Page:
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Investigation of In Situ Thermal Denaturation of Proteins in Dunning AT-1 Rat Prostate Cancer Cells Using FTIR and DSC

[+] Author Affiliations
Xiaoming He, David J. Swanlund, John C. Bischof

University of Minnesota, Minneapolis, MN

Willem F. Wolkers, John H. Crowe

University of California at Davis, Davis, CA

Paper No. IMECE2002-33668, pp. 39-43; 5 pages
  • ASME 2002 International Mechanical Engineering Congress and Exposition
  • Advances in Heat and Mass Transfer in Biotechnology
  • New Orleans, Louisiana, USA, November 17–22, 2002
  • Conference Sponsors: Heat Transfer Division
  • ISBN: 0-7918-3639-8 | eISBN: 0-7918-1691-5, 0-7918-1692-3, 0-7918-1693-1
  • Copyright © 2002 by ASME


In this study, the in situ protein denaturation in Dunning AT-1 rat prostate cells was studied using FTIR and DSC. The denaturation information from FTIR showed a shift from α helix (amide-I band at 1655cm−1 ) to β sheet (amide I band at 1620 cm−1 ). The relative beta sheet area change between 20 °C and 70 °C was used to dynamically scale the thermal denaturation process during heating at 2 °C/min. DSC scans (at scanning rates of 2°C/min and 5°C/min) of the heat flow due to protein denaturation were recorded from 20 °C to 70 °C. The range over which protein denaturation occurs (from 45 °C to 70 °C) was consistent in both studies. By calorimetric experiments with DSC, the enthalpy change during protein denaturation was found to be 27.3±4.0J/g J/g and 25.9±0.5J/g, respectively. In addition, the activation energy and frequency factor were measured by kinetic experiments with both DSC and FTIR. A first order irreversible Arrhenius model was fit to the kinetic data using a flexible tolerance method. The activation energy (E) and frequency factor (A) between 20–70 °C was found to be 107.8kJ/mole and 3.4·1014 l/s for the FTIR study and 120.9kJ/mole and 3.6·1016 l/s for DSC analysis at a scanning rate of 2°C/min, respectively. At a scanning rate of 5°C/min, the DSC results gave an activation energy of 144.5kJ/mole and a frequency factor of 4.1·1020 l/s.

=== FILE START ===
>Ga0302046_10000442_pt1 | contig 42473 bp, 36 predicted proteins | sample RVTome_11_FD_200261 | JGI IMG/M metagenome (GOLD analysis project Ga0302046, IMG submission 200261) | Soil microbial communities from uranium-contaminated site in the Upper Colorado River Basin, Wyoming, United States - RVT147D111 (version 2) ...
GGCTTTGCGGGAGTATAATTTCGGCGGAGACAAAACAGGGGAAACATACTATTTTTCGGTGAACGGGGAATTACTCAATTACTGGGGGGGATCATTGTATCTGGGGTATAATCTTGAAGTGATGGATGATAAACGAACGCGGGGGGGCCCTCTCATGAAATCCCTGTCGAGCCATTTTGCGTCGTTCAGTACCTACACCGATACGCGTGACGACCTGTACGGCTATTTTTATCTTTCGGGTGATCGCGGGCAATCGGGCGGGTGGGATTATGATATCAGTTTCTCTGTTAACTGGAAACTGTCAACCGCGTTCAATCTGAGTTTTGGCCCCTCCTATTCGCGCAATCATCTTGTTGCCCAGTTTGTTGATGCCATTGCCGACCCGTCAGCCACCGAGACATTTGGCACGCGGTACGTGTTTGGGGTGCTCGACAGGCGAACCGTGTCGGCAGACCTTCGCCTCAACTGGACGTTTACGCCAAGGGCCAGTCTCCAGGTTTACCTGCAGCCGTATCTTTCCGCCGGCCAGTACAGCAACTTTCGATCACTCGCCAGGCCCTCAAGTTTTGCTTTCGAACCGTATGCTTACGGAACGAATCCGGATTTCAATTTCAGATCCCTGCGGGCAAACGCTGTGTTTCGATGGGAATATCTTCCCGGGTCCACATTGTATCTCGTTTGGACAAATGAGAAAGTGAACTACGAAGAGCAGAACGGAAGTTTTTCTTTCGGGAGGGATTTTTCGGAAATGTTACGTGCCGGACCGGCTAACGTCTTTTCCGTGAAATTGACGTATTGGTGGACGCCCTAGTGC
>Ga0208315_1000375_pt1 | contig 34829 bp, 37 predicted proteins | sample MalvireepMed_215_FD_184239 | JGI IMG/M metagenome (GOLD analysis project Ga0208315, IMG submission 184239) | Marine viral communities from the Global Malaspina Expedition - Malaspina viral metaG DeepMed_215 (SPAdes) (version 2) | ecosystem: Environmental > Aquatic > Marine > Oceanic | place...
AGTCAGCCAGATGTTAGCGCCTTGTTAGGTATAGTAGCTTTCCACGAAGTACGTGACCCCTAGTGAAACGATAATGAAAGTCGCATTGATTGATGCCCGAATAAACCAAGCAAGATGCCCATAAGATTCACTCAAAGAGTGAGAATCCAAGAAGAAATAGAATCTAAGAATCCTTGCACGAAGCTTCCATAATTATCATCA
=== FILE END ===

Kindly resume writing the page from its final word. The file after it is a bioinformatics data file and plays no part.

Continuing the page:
Copyright © 2002 by ASME



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